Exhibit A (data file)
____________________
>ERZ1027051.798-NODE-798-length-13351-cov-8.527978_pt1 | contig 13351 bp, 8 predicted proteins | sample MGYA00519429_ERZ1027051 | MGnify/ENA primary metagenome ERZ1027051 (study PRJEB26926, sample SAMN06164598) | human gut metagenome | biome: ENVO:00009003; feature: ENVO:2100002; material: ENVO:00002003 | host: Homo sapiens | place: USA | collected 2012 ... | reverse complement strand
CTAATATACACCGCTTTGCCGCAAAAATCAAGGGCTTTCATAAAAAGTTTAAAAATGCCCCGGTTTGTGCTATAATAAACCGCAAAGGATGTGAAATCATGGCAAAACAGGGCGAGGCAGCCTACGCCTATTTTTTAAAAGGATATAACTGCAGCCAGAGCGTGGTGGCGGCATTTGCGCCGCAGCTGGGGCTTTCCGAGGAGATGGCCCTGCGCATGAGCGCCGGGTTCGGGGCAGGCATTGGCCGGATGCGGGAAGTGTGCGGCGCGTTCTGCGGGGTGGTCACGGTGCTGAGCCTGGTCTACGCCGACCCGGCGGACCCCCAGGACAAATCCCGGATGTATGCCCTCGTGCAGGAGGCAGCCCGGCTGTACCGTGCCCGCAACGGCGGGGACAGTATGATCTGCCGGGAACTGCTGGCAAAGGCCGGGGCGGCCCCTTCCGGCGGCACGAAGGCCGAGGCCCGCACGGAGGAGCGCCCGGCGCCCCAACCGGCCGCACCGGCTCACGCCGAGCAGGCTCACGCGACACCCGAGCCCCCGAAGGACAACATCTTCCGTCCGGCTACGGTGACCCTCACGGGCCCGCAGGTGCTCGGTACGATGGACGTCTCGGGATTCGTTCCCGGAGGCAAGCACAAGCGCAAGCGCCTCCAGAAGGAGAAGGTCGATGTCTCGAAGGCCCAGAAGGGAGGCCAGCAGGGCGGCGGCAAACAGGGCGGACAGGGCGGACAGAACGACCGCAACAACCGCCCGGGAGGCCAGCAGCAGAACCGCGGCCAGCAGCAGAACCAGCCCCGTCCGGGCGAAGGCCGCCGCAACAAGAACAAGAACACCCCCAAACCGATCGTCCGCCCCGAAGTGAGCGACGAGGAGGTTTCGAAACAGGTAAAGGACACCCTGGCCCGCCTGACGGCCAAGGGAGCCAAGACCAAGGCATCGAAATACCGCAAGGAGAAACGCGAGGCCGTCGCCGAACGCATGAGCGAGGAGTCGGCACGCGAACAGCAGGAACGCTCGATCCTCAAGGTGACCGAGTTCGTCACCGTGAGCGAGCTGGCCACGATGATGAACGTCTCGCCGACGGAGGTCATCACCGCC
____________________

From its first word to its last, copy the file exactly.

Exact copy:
>ERZ1027051.798-NODE-798-length-13351-cov-8.527978_pt1 | contig 13351 bp, 8 predicted proteins | sample MGYA00519429_ERZ1027051 | MGnify/ENA primary metagenome ERZ1027051 (study PRJEB26926, sample SAMN06164598) | human gut metagenome | biome: ENVO:00009003; feature: ENVO:2100002; material: ENVO:00002003 | host: Homo sapiens | place: USA | collected 2012 ... | reverse complement strand
CTAATATACACCGCTTTGCCGCAAAAATCAAGGGCTTTCATAAAAAGTTTAAAAATGCCCCGGTTTGTGCTATAATAAACCGCAAAGGATGTGAAATCATGGCAAAACAGGGCGAGGCAGCCTACGCCTATTTTTTAAAAGGATATAACTGCAGCCAGAGCGTGGTGGCGGCATTTGCGCCGCAGCTGGGGCTTTCCGAGGAGATGGCCCTGCGCATGAGCGCCGGGTTCGGGGCAGGCATTGGCCGGATGCGGGAAGTGTGCGGCGCGTTCTGCGGGGTGGTCACGGTGCTGAGCCTGGTCTACGCCGACCCGGCGGACCCCCAGGACAAATCCCGGATGTATGCCCTCGTGCAGGAGGCAGCCCGGCTGTACCGTGCCCGCAACGGCGGGGACAGTATGATCTGCCGGGAACTGCTGGCAAAGGCCGGGGCGGCCCCTTCCGGCGGCACGAAGGCCGAGGCCCGCACGGAGGAGCGCCCGGCGCCCCAACCGGCCGCACCGGCTCACGCCGAGCAGGCTCACGCGACACCCGAGCCCCCGAAGGACAACATCTTCCGTCCGGCTACGGTGACCCTCACGGGCCCGCAGGTGCTCGGTACGATGGACGTCTCGGGATTCGTTCCCGGAGGCAAGCACAAGCGCAAGCGCCTCCAGAAGGAGAAGGTCGATGTCTCGAAGGCCCAGAAGGGAGGCCAGCAGGGCGGCGGCAAACAGGGCGGACAGGGCGGACAGAACGACCGCAACAACCGCCCGGGAGGCCAGCAGCAGAACCGCGGCCAGCAGCAGAACCAGCCCCGTCCGGGCGAAGGCCGCCGCAACAAGAACAAGAACACCCCCAAACCGATCGTCCGCCCCGAAGTGAGCGACGAGGAGGTTTCGAAACAGGTAAAGGACACCCTGGCCCGCCTGACGGCCAAGGGAGCCAAGACCAAGGCATCGAAATACCGCAAGGAGAAACGCGAGGCCGTCGCCGAACGCATGAGCGAGGAGTCGGCACGCGAACAGCAGGAACGCTCGATCCTCAAGGTGACCGAGTTCGTCACCGTGAGCGAGCTGGCCACGATGATGAACGTCTCGCCGACGGAGGTCATCACCGCC